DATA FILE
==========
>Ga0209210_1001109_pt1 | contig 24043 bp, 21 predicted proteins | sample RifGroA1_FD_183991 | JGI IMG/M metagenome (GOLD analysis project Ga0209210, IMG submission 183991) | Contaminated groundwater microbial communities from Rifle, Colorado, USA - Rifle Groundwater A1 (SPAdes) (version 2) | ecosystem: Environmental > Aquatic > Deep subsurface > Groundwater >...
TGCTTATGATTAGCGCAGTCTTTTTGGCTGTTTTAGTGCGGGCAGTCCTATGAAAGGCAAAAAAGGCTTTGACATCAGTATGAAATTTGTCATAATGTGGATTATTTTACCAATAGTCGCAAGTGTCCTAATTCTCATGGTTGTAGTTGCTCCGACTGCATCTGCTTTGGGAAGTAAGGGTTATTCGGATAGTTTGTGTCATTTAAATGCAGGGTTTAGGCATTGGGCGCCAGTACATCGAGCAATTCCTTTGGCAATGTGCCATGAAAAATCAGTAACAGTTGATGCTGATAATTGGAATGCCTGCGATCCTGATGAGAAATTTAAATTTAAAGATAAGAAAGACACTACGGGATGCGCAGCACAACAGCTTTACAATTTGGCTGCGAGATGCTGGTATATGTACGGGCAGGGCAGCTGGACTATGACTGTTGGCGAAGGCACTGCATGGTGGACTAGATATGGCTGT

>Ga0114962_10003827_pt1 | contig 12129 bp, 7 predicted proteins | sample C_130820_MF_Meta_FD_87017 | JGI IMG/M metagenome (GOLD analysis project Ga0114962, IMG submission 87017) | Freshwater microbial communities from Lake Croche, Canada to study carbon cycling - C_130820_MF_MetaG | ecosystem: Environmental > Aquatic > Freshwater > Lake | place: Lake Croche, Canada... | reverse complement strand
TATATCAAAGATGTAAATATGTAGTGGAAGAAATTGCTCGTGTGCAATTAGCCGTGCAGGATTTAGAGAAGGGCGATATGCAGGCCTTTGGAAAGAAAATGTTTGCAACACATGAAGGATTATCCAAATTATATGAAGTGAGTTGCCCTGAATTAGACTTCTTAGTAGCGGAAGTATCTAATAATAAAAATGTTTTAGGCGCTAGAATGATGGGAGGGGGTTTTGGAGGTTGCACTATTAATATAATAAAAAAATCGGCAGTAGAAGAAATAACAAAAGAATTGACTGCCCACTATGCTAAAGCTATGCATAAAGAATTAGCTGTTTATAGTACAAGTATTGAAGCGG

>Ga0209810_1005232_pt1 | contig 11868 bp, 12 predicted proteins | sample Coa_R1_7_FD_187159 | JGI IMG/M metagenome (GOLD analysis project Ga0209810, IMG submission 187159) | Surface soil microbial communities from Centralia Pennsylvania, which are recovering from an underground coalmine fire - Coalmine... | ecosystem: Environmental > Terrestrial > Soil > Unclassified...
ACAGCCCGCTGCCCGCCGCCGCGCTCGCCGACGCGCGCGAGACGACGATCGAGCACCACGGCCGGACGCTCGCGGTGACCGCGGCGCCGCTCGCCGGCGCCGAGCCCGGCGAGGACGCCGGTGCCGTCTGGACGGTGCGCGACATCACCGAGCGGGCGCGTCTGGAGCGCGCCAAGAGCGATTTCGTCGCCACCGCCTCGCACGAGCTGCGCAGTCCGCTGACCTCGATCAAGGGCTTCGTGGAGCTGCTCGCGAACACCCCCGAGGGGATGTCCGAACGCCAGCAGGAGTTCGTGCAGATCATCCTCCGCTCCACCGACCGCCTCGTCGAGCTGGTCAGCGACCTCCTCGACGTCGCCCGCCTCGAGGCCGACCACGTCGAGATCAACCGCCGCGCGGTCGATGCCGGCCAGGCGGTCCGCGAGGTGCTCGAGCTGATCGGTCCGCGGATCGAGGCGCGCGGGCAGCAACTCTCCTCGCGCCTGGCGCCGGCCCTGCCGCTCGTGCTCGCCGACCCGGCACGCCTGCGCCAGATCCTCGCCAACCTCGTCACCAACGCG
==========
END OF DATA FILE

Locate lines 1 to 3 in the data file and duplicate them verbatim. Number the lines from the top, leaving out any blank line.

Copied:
>Ga0209210_1001109_pt1 | contig 24043 bp, 21 predicted proteins | sample RifGroA1_FD_183991 | JGI IMG/M metagenome (GOLD analysis project Ga0209210, IMG submission 183991) | Contaminated groundwater microbial communities from Rifle, Colorado, USA - Rifle Groundwater A1 (SPAdes) (version 2) | ecosystem: Environmental > Aquatic > Deep subsurface > Groundwater >...
TGCTTATGATTAGCGCAGTCTTTTTGGCTGTTTTAGTGCGGGCAGTCCTATGAAAGGCAAAAAAGGCTTTGACATCAGTATGAAATTTGTCATAATGTGGATTATTTTACCAATAGTCGCAAGTGTCCTAATTCTCATGGTTGTAGTTGCTCCGACTGCATCTGCTTTGGGAAGTAAGGGTTATTCGGATAGTTTGTGTCATTTAAATGCAGGGTTTAGGCATTGGGCGCCAGTACATCGAGCAATTCCTTTGGCAATGTGCCATGAAAAATCAGTAACAGTTGATGCTGATAATTGGAATGCCTGCGATCCTGATGAGAAATTTAAATTTAAAGATAAGAAAGACACTACGGGATGCGCAGCACAACAGCTTTACAATTTGGCTGCGAGATGCTGGTATATGTACGGGCAGGGCAGCTGGACTATGACTGTTGGCGAAGGCACTGCATGGTGGACTAGATATGGCTGT

>Ga0114962_10003827_pt1 | contig 12129 bp, 7 predicted proteins | sample C_130820_MF_Meta_FD_87017 | JGI IMG/M metagenome (GOLD analysis project Ga0114962, IMG submission 87017) | Freshwater microbial communities from Lake Croche, Canada to study carbon cycling - C_130820_MF_MetaG | ecosystem: Environmental > Aquatic > Freshwater > Lake | place: Lake Croche, Canada... | reverse complement strand